Consulting your doctor is the first step to adopting the basal-bolus injection regimen, as the therapy requires patients to take multiple shots of injected insulin. Without an expert guide, there may be possible complications. A health expert will help patients know exactly when to take each of the injections to feel better and healthier without serious side effects.

The side effects of basal-bolus insulin therapy aren’t so different from what basal insulin presents.

The Insulin Pump

Insulin pump

The insulin pump is a popular insulin device that’s great for administering insulin into the body. The pump is similar to a smartphone device and effectively delivers either basal insulin or bolus insulin.

The pump is an alternative to injectable insulins and is preferred by many people. A major advantage of the insulin pump is that it makes the flow of the insulin in the bloodstream close to natural, imitating how insulin release ensues in a normal healthy body.

The insulin pump, however, has several concerns. The first is the time it takes to fix an insulin pump into the body. The pump device needs to be set up, amongst other requirements.

The second is the possible mechanical issue that could arise when using an insulin pump. The slightest malfunction of an insulin pump can make people miss out on the right insulin amount that they actually need to function. For example, people with high blood sugar levels could have too much insulin and liver pressure that could cause diabetes ketoacidosis or have very small amounts and risk severe hyperglycemia.

If you use insulin, it’s critical to use it based on a doctor’s recommendation for the best results.

Other Important Factors that Contribute to Diabetes Management

diabetes management

Sticking needles into your body daily isn’t something one would want to deal with for extensive periods. Hence, there’s the need to opt for other means of managing blood sugar to reduce your dependence on injectable insulin in the long run. Here are the top recommendations:

Lose Weight

Losing weight lowers your risk for diabetes. A study of people who lost 7% of weight through diet and exercise reduced their diabetic risk by 60%. In essence, the more weight you lose, the slimmer your chances of developing diabetes.

The American Diabetes Association (ADA) recommends people with prediabetes lose about 7–10% of their weight to prevent the condition from progressing. You can start by using your current weight to create a weight loss goal. You could also book an appointment with your doctor to discuss your weight loss expectation and get a recommendation that will be best for you.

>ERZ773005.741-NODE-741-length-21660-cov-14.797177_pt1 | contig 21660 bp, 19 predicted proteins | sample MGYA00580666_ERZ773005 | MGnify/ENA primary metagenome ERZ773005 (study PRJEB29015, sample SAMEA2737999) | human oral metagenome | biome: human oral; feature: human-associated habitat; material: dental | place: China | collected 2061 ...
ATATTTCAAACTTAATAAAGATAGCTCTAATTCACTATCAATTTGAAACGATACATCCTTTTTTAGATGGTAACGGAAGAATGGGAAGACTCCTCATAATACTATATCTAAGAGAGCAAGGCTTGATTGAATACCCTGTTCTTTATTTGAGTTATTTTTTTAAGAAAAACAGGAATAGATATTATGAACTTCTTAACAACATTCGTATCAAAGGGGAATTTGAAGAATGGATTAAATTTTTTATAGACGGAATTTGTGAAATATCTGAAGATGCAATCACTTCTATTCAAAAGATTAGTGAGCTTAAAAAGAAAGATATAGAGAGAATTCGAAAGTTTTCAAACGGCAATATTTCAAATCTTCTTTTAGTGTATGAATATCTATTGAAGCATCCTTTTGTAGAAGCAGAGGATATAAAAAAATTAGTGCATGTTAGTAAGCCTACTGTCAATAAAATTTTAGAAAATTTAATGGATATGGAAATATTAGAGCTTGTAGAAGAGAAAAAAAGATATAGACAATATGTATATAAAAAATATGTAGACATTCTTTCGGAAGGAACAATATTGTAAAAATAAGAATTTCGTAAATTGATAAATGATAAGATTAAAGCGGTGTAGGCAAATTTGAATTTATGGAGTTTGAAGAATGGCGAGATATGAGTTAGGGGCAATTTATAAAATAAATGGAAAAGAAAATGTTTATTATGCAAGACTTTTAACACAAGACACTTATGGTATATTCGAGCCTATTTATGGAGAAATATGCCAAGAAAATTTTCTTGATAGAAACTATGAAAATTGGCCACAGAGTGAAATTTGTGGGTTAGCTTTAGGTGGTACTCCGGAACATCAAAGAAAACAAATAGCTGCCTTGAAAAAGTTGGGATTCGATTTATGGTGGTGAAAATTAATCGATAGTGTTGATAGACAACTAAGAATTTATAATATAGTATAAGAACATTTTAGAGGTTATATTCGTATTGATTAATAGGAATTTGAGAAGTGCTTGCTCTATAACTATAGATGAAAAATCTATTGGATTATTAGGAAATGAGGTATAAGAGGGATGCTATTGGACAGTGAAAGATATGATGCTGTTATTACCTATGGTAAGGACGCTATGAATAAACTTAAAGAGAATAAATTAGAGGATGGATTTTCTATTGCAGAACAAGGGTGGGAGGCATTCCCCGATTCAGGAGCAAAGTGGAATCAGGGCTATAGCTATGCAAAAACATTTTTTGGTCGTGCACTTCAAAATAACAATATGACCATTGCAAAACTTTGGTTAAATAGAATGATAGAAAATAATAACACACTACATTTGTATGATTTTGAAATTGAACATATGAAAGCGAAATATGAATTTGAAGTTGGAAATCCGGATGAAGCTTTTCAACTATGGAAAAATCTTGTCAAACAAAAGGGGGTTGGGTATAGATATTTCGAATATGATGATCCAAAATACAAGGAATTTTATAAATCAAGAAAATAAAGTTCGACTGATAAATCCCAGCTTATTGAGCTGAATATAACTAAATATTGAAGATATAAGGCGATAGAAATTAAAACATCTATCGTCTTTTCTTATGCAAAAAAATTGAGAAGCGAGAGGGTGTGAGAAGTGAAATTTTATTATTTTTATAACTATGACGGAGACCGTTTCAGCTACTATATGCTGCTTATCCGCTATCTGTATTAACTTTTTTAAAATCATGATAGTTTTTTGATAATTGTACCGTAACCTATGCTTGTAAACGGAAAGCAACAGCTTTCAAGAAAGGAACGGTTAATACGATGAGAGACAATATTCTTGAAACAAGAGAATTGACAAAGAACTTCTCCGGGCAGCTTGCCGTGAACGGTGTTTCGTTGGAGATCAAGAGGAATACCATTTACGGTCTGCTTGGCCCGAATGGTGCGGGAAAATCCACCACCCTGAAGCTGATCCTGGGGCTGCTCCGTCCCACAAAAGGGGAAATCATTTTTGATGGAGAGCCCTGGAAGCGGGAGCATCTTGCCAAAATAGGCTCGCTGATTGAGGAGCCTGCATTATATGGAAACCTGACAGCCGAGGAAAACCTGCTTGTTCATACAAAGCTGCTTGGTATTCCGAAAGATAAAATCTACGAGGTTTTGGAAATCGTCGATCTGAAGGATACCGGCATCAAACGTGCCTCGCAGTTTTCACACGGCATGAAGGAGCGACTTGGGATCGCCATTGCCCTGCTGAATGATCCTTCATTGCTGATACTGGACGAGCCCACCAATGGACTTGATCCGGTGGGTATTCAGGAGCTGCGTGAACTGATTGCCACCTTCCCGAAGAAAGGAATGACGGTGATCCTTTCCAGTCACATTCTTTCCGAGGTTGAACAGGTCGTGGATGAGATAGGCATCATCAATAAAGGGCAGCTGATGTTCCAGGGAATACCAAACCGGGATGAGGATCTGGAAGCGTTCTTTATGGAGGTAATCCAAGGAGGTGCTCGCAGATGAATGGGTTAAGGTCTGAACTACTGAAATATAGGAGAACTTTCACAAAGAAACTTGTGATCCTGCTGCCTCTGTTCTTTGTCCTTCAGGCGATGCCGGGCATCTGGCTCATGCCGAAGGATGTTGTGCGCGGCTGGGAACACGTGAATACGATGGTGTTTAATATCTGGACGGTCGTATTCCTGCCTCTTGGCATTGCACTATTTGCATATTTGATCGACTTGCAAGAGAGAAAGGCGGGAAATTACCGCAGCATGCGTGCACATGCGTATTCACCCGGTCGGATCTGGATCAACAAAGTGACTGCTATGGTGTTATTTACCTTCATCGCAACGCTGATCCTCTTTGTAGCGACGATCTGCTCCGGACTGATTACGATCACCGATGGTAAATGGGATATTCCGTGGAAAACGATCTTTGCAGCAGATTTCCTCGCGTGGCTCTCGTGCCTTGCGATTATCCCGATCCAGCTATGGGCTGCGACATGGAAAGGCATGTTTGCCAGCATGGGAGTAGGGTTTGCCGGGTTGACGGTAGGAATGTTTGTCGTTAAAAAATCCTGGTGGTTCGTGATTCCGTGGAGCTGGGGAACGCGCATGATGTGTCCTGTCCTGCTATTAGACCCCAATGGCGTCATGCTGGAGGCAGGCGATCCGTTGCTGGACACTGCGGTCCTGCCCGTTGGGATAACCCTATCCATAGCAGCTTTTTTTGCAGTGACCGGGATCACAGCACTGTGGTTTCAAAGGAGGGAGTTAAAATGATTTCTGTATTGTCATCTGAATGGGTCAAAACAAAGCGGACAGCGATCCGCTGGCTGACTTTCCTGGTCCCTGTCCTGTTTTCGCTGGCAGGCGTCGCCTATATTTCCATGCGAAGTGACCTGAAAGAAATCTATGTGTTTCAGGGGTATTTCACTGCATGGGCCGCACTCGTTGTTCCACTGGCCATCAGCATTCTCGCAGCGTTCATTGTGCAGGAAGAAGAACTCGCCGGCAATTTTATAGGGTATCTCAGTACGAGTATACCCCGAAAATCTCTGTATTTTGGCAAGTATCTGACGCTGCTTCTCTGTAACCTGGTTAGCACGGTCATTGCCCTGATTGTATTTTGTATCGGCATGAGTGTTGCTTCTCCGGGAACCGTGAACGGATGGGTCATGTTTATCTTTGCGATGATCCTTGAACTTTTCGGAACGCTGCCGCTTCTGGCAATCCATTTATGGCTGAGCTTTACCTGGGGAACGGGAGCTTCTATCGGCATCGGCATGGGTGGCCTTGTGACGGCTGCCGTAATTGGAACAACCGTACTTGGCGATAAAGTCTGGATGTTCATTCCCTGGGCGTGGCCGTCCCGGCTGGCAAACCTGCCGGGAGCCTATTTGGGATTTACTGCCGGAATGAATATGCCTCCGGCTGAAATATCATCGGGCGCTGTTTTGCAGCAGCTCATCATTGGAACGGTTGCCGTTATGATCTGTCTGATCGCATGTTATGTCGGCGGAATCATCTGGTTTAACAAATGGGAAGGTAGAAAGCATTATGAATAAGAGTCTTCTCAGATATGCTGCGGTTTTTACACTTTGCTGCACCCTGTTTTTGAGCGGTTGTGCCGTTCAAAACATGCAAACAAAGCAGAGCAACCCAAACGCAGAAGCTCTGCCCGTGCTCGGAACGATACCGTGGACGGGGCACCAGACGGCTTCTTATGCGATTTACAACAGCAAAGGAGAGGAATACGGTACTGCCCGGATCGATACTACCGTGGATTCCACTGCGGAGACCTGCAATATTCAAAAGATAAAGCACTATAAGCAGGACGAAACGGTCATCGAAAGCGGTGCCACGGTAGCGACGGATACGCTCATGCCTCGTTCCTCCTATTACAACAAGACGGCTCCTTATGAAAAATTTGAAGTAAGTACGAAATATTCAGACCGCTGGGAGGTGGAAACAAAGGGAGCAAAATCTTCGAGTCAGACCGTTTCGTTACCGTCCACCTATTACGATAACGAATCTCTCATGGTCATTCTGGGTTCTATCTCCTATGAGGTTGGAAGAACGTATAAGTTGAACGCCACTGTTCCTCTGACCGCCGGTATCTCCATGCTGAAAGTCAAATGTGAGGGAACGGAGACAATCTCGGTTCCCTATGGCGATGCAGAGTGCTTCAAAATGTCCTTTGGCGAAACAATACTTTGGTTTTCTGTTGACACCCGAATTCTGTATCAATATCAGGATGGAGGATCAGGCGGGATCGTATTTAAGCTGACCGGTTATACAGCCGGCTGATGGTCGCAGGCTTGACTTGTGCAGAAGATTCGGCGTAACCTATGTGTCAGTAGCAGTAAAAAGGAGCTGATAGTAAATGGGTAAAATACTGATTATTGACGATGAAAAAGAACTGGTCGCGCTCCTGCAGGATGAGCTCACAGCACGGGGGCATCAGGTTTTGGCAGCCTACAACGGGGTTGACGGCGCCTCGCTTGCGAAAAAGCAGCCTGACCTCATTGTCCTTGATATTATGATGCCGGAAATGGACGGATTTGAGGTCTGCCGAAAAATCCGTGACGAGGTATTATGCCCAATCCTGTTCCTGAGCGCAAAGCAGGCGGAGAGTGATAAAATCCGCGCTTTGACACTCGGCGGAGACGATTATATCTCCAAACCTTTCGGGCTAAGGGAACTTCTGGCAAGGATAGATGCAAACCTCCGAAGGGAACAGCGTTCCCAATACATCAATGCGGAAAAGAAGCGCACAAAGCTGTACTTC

Stay Active

Inactivity increases your risk for type 2 diabetes. On the other hand, putting your muscles through work via exercise improves your body’s ability to absorb glucose and use insulin. This helps your cells that create insulin to be stress-free.

So, instead of sitting, try to exercise. You don’t necessarily have to get sweaty from a round of exercise to benefit from it. The Black Women’s Health Study proves that engaging in brisk walking for more than 5 hours every week can help prevent the risk of diabetes.

Follow-up research by the Nurses’ Health Study and Health Professionals shows that you can reduce your risk of having type 2 diabetes by 30% if you engage in brisk walking for 30 minutes every day. Spending this amount of time on brisk walking comes with other benefits, and with more intense exercise, you’ll be doing your cardiovascular health a lot of good.

Watching television is one of the worst forms of inactivity — for every 2 hours spent watching television, you increase your risk for heart disease by 15% and your diabetes risk by 20%. The more you watch television, the more likely it is for you to become obsessed, establishing a link with diabetes. People also eat junk when watching television, which plays a vital role in increasing their risk for diabetes.

Moderate Alcohol Consumption

Research has linked the moderation of alcohol consumption to a lower risk of heart problems. This may also apply to type 2 diabetes. Namely, some studies prove you could reduce your risk for type 2 diabetes if you consume alcohol moderately.

Men should take two drinks daily at most, and women should aim for a daily maximum of one drink to ensure insulin efficiency doesn’t decline. Here, a drink refers to a 5-oz glass of wine, a 1.5-oz liquor shot, or a 12-oz beer.